By Stephen Schenck | December 17, 2012 11:53 AM
Over the weekend, Android enthusiasts over on the XDA-Developers forum uncovered a new exploit for devices running Samsung’s Exynos 4210 and 4412 SoCs, allowing for some quick-and-easy one-click rooting. Considering that the 4412 is used in models like Verizon’s Galaxy Note II, with its locked bootloader, that might seem like a blessing (not that there aren’t other roads to root). Despite that, concerns have developed over the wide-open nature of this exploit, and how easy it would be for malicious apps to take advantage of it to compromise vulnerable phones. Just what’s going on?
The problem is in the kernel code Samsung’s developed for its models running the 4210 or 4412. Some system libraries, particularly those working with a phone’s camera, access system memory in an unusual manner, through the /dev/exynos-mem device. The problem with exynos-mem is that it gives regular users (and the apps they run) full read/write access to the phone’s memory.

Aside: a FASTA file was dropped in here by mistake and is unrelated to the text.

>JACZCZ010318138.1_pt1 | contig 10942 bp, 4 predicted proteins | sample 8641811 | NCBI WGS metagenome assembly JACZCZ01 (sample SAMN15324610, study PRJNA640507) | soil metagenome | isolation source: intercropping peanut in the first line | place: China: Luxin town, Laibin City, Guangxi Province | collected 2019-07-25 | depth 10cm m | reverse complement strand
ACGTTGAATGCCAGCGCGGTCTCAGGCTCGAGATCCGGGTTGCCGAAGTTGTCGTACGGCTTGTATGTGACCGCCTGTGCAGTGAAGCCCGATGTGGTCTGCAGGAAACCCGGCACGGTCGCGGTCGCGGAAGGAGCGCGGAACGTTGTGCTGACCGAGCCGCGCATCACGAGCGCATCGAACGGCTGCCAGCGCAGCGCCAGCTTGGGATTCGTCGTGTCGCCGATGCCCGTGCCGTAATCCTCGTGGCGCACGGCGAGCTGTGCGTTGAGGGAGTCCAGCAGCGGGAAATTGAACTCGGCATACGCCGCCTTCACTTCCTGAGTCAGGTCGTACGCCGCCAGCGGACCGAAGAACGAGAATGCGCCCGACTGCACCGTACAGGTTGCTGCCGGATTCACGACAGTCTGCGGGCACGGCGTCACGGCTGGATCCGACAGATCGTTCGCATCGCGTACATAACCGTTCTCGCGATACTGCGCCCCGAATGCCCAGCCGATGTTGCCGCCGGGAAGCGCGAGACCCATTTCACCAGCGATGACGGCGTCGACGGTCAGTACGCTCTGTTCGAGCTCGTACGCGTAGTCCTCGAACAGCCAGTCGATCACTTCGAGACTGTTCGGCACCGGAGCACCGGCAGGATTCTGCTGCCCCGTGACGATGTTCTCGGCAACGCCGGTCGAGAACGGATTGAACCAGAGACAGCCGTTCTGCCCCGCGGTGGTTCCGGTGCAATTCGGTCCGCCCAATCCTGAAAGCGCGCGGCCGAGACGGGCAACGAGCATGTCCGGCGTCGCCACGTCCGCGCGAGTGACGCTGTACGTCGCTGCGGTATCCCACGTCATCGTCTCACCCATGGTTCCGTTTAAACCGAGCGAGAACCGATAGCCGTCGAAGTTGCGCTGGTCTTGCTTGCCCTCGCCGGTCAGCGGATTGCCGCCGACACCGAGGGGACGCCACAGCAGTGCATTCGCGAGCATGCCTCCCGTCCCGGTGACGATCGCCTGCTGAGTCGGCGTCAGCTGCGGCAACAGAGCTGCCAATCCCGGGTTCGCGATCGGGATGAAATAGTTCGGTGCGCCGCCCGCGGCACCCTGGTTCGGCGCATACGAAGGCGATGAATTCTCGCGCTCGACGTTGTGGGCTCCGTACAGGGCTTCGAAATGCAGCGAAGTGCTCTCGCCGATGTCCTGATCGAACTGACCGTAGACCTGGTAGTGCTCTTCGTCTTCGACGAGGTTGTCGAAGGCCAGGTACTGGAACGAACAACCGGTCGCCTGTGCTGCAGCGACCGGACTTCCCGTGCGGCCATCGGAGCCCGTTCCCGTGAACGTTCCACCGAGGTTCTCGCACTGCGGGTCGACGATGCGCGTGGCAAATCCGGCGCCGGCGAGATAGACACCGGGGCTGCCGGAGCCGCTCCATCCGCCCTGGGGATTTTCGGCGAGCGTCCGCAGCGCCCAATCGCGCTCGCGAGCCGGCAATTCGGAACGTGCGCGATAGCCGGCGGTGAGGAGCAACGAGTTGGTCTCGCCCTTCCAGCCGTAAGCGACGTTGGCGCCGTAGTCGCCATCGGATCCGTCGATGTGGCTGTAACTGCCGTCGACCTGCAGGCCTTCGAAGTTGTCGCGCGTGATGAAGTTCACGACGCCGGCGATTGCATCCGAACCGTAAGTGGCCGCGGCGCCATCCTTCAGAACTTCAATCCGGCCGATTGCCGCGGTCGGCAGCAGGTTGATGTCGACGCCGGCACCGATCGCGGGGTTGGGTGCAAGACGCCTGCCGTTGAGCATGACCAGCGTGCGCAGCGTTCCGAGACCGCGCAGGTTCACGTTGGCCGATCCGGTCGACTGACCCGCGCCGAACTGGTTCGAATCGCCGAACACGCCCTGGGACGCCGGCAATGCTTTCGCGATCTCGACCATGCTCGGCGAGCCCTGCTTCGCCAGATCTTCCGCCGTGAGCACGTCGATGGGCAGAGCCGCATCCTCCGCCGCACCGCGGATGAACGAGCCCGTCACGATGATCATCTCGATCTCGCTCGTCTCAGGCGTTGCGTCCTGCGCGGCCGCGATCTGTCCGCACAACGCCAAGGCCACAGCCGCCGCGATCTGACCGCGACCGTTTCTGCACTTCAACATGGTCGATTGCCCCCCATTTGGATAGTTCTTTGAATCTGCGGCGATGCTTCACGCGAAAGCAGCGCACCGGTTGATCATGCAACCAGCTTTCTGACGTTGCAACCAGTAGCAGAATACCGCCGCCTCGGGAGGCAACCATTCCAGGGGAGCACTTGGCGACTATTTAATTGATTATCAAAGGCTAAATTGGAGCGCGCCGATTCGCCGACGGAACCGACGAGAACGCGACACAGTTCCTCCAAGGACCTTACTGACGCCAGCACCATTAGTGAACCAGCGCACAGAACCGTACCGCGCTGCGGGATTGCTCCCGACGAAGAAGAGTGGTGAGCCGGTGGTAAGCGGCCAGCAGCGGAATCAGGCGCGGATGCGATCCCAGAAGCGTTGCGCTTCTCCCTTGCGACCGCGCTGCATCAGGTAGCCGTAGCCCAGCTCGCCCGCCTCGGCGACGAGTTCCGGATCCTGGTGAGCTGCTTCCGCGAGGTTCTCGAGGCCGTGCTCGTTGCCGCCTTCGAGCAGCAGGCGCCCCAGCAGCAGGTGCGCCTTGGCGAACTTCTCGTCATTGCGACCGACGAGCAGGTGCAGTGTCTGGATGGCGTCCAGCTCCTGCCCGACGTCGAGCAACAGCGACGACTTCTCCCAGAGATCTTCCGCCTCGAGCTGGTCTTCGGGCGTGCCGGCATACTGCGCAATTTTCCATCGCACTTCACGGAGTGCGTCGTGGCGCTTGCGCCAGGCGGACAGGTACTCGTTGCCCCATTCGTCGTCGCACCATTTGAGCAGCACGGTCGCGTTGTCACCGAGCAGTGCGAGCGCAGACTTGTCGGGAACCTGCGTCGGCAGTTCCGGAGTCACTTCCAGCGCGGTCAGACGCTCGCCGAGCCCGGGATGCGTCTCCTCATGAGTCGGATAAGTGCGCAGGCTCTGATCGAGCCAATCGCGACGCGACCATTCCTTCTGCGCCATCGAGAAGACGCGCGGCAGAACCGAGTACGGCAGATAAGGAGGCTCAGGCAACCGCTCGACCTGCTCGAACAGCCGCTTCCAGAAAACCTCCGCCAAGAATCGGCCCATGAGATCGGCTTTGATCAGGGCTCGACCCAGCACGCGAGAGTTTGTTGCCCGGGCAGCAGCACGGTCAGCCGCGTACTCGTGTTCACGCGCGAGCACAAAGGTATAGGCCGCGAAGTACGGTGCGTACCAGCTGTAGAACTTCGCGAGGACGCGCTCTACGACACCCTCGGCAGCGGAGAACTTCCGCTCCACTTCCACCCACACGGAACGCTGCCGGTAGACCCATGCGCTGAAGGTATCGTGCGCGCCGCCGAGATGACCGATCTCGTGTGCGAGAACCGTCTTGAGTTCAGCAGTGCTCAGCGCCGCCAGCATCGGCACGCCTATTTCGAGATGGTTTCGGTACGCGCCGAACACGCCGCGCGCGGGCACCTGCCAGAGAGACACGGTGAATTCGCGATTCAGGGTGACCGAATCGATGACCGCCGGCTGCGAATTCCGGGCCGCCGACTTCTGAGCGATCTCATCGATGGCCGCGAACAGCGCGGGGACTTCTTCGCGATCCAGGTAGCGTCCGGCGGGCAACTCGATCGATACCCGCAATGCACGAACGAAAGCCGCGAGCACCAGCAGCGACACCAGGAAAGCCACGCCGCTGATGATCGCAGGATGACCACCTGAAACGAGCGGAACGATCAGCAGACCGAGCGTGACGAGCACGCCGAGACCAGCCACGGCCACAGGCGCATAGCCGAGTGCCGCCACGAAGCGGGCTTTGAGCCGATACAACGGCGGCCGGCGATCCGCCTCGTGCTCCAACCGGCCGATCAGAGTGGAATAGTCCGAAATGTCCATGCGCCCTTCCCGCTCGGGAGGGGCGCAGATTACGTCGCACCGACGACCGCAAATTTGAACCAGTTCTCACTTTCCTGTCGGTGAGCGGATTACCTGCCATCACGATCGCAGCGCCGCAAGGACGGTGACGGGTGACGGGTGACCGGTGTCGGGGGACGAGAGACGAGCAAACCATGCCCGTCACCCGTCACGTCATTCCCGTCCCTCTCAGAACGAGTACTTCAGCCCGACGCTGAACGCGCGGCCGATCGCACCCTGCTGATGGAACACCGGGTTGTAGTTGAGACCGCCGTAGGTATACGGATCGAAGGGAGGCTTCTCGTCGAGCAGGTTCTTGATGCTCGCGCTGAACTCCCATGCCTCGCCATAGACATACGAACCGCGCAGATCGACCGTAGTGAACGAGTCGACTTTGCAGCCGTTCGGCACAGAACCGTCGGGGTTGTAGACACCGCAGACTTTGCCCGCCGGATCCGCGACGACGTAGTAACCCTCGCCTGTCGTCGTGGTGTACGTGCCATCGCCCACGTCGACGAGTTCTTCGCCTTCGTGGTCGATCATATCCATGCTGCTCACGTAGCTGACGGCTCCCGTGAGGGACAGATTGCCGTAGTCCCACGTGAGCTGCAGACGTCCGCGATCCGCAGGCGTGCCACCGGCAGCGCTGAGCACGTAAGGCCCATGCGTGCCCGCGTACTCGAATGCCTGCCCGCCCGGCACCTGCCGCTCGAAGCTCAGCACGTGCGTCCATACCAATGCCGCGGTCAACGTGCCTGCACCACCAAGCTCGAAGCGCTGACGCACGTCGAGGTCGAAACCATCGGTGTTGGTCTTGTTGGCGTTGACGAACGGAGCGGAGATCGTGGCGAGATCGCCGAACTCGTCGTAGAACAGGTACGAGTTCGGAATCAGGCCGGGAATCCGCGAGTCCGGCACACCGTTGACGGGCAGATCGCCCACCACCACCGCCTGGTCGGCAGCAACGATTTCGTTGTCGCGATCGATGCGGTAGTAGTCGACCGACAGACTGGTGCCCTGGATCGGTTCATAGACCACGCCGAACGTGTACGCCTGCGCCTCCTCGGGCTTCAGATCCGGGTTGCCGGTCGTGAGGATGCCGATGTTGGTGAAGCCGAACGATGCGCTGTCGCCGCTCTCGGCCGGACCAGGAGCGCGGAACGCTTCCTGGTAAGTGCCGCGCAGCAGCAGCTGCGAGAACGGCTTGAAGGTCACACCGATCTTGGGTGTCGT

Now, it’s unlikely you’d stumble across an app written with the express purpose of taking advantage of this hole, but if you’d rather be safe than sorry, there’s an app out that can check phones to see if they’re vulnerable, and quickly patch them to close the exploit. While it will help keep your phone safe, it does interfere with camera functionality, but there are work-around to still get some use out of it.
Samsung is reportedly aware of the issue, so chances are we’ll see this fixed officially in future firmware updates.